Tuesday, March 13, 2018

Thrice the Brinded Cat Hath Mew'd by Alan Bradley

Source of book: I own this.

This is the eighth book in Alan Bradley’s Flavia series. Here are the others:

As I noted in the very first review, Alan Bradley turned to writing fiction late in life. The first six books were part of his original contract, which has now been extended after the significant success of the first books. I strongly recommend reading both the books and my reviews in order, as the later ones assume the earlier ones.

Like all the books in the series, this one has its title taken from a line in an old book. This one continues in the Shakespearean vein with a well known quote from the Scottish play.

Thrice the brinded cat hath mew'd.
Thrice and once the hedge-pig whined.
Harpier cries 'Tis time, 'tis time.
Round about the cauldron go;
In the poison'd entrails throw.
Toad, that under cold stone
Days and nights has thirty-one
Swelter'd venom sleeping got,
Boil thou first i' the charmed pot.
Double, double toil and trouble;
Fire burn, and cauldron bubble.

Fillet of a fenny snake,
In the cauldron boil and bake;
Eye of newt and toe of frog,
Wool of bat and tongue of dog,
Adder's fork and blind-worm's sting,
Lizard's leg and owlet's wing,
For a charm of powerful trouble,
Like a hell-broth boil and bubble.
Double, double toil and trouble;
Fire burn and cauldron bubble.

Scale of dragon, tooth of wolf,
Witches' mummy, maw and gulf
Of the ravin'd salt-sea shark,
Root of hemlock digg'd i' the dark,
Liver of blaspheming Jew,
Gall of goat, and slips of yew
Silver'd in the moon's eclipse,
Nose of Turk and Tartar's lips,
Finger of birth-strangled babe
Ditch-deliver'd by a drab,
Make the gruel thick and slab:
Add thereto a tiger's chaudron,
For the ingredients of our cauldron.
Double, double toil and trouble;
Fire burn and cauldron bubble.

Anyway, this quote gives the book its title, and a few other details. (A cat, a woman who fosters rumors she is a witch.)

Since the last book, Flavia has returned from a rather awful sojourn in Canada, only to find her father deathly ill. Soon afterward, while running an errand for the vicar’s wife, she discovers yet another dead body. (Well, this is a murder mystery series…) In this case, the victim is an old wood carver with a mysterious past, who apparently has some sort of connection to the (fictitious) children’s author Oliver Inchbald.

I did a little poking around regarding this character, and while he is definitely fictitious, he is a bit of a tribute to real-life authors. I would list perhaps Edward Lear (for the nonsense verse) and A. A. Milne (for the Christopher Robin type son.) But Google moves in mysterious ways, and I think I discovered where the name “Oliver Inchbald” came from. I perhaps don’t need to introduce author Oliver Goldsmith, best known for The Vicar of Wakefield. But the other half of the name appears to come from actress and playwright Elizabeth Inchbald. It appears that back in the day, among her other projects, she provided the “critical and biographical notes” to a collection of plays, including Goldsmith’s She Stoops to Conquer and The Good Natured Man. I suspect Bradley saw this somewhere and decided it was a perfect name. And it is.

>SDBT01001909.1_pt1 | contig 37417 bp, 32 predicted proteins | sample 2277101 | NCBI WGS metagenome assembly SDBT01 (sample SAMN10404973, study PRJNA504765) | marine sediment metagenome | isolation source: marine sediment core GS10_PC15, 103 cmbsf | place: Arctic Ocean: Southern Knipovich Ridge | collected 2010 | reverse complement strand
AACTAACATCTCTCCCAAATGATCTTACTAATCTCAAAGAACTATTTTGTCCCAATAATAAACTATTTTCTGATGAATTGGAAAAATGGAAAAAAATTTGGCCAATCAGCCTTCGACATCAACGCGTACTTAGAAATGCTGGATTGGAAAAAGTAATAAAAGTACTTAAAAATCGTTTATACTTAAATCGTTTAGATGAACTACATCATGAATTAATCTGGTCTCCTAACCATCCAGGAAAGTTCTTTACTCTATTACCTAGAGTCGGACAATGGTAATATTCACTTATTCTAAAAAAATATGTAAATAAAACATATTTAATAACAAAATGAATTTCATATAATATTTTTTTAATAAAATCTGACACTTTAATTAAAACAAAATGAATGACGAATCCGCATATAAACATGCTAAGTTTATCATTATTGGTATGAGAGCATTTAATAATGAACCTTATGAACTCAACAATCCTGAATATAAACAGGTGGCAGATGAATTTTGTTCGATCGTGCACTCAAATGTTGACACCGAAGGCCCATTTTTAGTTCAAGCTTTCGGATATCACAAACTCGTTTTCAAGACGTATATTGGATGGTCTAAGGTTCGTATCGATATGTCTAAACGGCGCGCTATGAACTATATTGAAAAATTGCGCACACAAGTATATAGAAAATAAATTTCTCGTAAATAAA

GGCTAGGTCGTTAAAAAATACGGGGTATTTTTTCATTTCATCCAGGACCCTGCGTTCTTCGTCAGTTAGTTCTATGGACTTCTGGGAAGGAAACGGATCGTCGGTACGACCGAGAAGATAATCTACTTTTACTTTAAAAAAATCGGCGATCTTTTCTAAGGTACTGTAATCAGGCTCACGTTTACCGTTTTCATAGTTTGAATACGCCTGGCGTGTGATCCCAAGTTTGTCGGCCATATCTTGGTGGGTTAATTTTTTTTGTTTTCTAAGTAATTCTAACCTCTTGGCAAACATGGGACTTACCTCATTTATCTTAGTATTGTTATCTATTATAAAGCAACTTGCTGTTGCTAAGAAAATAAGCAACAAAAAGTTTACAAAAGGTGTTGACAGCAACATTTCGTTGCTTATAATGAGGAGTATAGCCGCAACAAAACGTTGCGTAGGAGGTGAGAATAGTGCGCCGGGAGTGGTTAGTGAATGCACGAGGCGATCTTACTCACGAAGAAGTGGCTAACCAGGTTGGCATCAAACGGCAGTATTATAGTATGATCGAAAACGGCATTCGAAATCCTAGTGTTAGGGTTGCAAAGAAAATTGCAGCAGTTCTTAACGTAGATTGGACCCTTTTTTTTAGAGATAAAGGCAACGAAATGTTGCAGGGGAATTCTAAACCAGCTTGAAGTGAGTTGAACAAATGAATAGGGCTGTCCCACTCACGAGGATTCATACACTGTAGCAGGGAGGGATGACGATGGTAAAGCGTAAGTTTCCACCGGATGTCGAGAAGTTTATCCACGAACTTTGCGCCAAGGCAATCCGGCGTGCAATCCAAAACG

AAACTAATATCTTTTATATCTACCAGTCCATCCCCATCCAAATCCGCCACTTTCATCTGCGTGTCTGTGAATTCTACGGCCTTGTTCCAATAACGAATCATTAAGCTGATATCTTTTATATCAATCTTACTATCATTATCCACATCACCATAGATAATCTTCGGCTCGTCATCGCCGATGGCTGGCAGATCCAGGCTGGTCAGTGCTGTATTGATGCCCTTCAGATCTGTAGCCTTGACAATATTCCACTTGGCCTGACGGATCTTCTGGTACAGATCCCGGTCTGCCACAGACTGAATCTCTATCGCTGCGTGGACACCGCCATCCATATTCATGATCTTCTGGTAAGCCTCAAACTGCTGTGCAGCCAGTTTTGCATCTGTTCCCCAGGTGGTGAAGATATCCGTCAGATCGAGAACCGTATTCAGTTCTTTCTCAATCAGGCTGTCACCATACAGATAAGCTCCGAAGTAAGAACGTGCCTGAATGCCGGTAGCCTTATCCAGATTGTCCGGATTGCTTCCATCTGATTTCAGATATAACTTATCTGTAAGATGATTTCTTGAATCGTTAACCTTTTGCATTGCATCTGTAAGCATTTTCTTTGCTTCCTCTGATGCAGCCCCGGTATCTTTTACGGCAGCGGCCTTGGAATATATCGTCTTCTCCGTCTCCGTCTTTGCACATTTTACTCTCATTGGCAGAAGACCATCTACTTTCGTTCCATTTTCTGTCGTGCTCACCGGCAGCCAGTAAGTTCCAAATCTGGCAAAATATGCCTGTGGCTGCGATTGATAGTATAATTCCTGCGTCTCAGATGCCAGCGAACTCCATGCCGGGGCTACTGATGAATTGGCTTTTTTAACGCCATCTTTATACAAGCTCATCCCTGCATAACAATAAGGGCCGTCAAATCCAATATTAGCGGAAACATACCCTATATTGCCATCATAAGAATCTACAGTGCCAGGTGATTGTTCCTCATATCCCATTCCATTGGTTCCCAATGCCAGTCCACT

The previous book was really quite dark - the series has generally gotten darker as it has gone on. This one isn’t exactly light, but the emotional territory isn’t as unrelentingly negative. Flavia is, after all, back on her home turf, and thus surrounded by familiar people. Dogger, her sisters, the vicar and his wife, her frenemy the police inspector. So she doesn’t feel as forlorn and alone as she did in the prior books. That said, all of the bad things happening in her life are still there, with more added. I’m still not sure how I feel about all of this - there was something charming and more innocent about the earlier books that I miss. But it has also been fascinating to see Flavia struggle with growing up. While she was always independent, she has had to learn some self control and social niceties - and she is getting there.

Just a few quotes I liked. One is when Flavia visits the office of the publisher of Inchbald’s books:

“Not surprisingly, his office was like a cave carved into a cliff of books.”

I plead the fifth as to how much I resemble that remark.

Regarding growing up and gaining independence:

“Growing up is like that, I suppose: The strings fall away and you’re left standing on your own.”

Regarding a sudden burst of communication from her reticent middle sister:

It was a longer speech than I’d ever heard Daffy make in my entire life. Unless she was reading aloud to us from one of her favorite books, my sister was the kind of person who is sometimes described as “monosyllabic.”

Actually, my middle daughter is kind of like that right now.

I will also note with approval the mention of Gorgonians. Because those are cool.

There is one more book in the series that has been published, and the contract runs for one more after that. Given Bradley’s age - this was a second career after retirement - he may decide to hang it up. But who knows? He originally agreed to six, and then ten, so things could change.

As I noted above, best to read these in order. They are kind of quirky, bookish, and snarky. But they are fun as a light read.

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